The sample included 436 articles, of which 312 were from newspapers and 124 were from magazines. The median length of the articles was 536 words (interquartile range, 360-756 words). Articles were most likely to focus on breast cancer (35.1%, n = 153) or prostate cancer (14.9%, n = 65), although 20.0% (n = 87) discussed cancer in general.

REPORTING ON CANCER SURVIVAL AND CANCER MORTALITY

Articles were coded to determine whether they focused on cancer survival, mortality, or both. Of the 436 articles sampled, 140 (32.1%; 95% CI, 28%-37%) focused on 1 or more individuals surviving or being cured of cancer, and only 33 (7.6%; 5%-10%) focused on 1 or more individuals dead or dying of cancer (P < .001, χ2 test). Only 10 articles (2.3%; 1%-4%) focused on both outcomes.

Because the articles discussed varying numbers of patients, we also recorded the total number discussed in each. Outcomes in 216 individuals were discussed in 173 articles (39.7%; 95% CI, 35%-44%). Of these patients, 170 (78.7%; 73%-84%) were described as having survived and only 46 (21.3%; 16%-27%) as having died (P < .001, χ2 test).

REPORTING ON CANCER CURES, TREATMENT FAILURE, AND ADVERSE EVENTS

We also coded how often the news reported that treatments may fail to cure and may result in adverse events. Few articles (n = 57; 13.1%; 95% CI, 10%-17%) reported that aggressive cancer treatments can fail to cure or extend life or that certain cancers (such as late-stage disease) can be incurable. In addition, less than a third of all the articles (n = 131; 30.0%; 26%-35%) mentioned that cancer treatments can result in adverse events, including long- and short-term adverse effects, such as neuropathy, pain, hair loss, and nausea.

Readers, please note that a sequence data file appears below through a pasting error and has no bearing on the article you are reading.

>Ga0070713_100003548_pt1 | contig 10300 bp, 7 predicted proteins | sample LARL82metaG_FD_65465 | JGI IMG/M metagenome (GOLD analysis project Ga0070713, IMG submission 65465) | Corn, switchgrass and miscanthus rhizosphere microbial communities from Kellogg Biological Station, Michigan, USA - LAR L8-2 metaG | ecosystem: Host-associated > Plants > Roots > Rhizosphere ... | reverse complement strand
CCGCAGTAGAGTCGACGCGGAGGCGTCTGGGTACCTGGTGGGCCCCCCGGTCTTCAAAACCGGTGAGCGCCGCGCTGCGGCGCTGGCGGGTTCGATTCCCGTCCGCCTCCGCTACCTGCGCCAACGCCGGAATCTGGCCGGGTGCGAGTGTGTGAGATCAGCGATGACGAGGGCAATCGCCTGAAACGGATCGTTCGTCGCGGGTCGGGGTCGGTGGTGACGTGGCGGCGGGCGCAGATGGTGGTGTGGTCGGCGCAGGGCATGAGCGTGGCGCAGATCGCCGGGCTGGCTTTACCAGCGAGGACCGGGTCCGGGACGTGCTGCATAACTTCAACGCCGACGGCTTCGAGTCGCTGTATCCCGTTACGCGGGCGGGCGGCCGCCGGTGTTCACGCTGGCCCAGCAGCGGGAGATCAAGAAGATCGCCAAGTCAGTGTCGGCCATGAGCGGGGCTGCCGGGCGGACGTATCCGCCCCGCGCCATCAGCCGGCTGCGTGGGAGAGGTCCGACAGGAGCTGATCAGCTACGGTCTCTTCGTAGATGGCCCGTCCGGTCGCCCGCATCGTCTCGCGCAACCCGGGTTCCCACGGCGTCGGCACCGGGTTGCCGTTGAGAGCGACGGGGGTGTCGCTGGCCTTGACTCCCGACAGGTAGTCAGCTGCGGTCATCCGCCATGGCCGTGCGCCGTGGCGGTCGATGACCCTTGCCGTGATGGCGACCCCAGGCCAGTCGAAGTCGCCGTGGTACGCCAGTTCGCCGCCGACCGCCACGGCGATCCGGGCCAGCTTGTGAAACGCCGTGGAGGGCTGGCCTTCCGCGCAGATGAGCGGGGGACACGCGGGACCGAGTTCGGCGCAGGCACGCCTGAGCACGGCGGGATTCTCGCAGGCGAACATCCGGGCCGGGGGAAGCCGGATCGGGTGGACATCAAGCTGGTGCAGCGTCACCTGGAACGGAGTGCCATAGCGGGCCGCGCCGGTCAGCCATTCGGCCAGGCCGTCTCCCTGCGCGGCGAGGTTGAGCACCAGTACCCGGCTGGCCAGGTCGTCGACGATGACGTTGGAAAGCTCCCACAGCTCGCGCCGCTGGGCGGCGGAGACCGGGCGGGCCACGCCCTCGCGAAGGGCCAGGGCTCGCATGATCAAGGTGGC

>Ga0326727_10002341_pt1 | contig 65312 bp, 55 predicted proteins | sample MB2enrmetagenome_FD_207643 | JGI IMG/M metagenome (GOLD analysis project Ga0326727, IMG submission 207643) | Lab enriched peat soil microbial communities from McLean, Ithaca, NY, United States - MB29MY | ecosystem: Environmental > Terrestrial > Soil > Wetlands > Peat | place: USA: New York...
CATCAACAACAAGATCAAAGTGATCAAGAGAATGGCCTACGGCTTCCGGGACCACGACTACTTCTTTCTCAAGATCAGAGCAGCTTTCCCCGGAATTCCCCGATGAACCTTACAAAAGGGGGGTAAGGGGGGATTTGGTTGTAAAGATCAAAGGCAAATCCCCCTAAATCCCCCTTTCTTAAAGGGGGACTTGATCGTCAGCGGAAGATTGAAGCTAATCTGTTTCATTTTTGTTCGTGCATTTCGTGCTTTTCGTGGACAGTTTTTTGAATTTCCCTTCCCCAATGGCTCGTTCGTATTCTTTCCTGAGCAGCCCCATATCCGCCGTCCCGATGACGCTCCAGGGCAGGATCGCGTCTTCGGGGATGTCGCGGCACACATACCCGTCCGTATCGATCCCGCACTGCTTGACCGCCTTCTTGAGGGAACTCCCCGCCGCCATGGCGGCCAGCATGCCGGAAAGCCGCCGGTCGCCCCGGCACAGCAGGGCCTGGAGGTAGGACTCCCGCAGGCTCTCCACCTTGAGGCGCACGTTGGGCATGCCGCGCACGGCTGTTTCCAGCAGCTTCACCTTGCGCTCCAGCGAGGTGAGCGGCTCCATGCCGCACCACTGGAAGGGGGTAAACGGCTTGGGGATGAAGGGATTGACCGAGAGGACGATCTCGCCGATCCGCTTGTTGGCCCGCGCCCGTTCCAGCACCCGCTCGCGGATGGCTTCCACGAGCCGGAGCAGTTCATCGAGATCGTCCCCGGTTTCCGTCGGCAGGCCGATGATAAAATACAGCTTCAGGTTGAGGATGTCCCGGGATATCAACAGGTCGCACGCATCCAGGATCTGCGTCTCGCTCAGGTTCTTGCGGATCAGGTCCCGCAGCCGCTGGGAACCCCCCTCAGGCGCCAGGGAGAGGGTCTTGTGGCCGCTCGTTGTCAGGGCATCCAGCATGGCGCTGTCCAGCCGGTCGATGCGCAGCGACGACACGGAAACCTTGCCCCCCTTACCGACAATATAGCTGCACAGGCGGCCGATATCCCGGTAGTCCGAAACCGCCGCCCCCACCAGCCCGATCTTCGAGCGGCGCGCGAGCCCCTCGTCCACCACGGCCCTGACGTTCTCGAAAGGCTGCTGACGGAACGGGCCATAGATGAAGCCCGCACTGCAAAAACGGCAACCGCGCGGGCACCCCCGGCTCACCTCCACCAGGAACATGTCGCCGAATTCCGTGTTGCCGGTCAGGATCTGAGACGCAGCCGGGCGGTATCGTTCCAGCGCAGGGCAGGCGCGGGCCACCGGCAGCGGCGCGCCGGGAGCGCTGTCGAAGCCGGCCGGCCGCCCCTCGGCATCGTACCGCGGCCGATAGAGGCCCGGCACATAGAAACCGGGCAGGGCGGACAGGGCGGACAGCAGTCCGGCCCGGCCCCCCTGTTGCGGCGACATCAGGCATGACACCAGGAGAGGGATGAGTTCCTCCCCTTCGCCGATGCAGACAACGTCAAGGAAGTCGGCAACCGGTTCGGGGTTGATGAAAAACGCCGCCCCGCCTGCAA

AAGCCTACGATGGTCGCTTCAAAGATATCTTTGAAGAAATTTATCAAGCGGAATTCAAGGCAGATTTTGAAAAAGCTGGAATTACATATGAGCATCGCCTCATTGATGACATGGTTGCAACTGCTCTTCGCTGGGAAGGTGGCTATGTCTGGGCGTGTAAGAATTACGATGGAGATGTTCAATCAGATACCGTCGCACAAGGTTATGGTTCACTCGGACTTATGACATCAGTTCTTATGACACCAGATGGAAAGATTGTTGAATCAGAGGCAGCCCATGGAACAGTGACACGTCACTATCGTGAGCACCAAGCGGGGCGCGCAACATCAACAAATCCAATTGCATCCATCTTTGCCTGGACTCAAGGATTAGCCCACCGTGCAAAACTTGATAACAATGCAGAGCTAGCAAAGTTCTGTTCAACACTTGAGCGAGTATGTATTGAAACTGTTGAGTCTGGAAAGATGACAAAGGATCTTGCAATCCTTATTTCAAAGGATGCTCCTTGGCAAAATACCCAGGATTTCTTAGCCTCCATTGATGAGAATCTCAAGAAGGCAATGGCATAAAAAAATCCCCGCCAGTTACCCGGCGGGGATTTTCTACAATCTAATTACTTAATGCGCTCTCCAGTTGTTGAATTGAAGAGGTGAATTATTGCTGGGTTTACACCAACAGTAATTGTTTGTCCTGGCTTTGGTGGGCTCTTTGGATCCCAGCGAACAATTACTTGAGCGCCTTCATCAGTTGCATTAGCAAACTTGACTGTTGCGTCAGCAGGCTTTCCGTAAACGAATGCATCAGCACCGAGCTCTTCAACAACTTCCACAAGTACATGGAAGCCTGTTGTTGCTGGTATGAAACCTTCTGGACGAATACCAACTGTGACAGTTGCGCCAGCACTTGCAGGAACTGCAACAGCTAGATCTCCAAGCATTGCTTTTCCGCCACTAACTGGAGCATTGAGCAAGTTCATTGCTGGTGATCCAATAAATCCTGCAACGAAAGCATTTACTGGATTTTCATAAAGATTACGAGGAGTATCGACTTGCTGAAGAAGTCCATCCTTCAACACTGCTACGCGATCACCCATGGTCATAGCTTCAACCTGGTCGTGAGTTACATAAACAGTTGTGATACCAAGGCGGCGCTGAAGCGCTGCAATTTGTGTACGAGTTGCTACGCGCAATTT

REPORTING ON AGGRESSIVE TREATMENT AND END-OF-LIFE CANCER CARE

Finally, we determined how frequently the news reported on aggressive treatment rather than end-of-life palliative or hospice care. Although most articles (n = 249 [57.1%]; 95% CI, 52%-62%) discussed aggressive treatments exclusively, almost none (n = 2 [0.5%]; 0%-2%) discussed end-of-life care exclusively (P < .001, χ2 test). In addition, only 11 articles (2.5%; 95% CI, 1%-6%) mentioned aggressive treatment and end-of-life care. For this finding, and all others, there were no differences in newspaper and magazine reporting after adjusting for article length (data not shown).

Very few news reports about cancer discuss death and dying, and even those that do generally do not mention palliative and hospice care. It is surprising that few articles discuss death and dying considering that half of all patients diagnosed as having cancer will not survive.1 The findings are also surprising given that scientists, media critics, and the lay public repeatedly criticize the news for focusing on death.2528 Indeed, as documented by several classic studies,25,27 the news often equates misfortune with significance, dedicating a disproportionately large share of coverage to mortality and other bad events.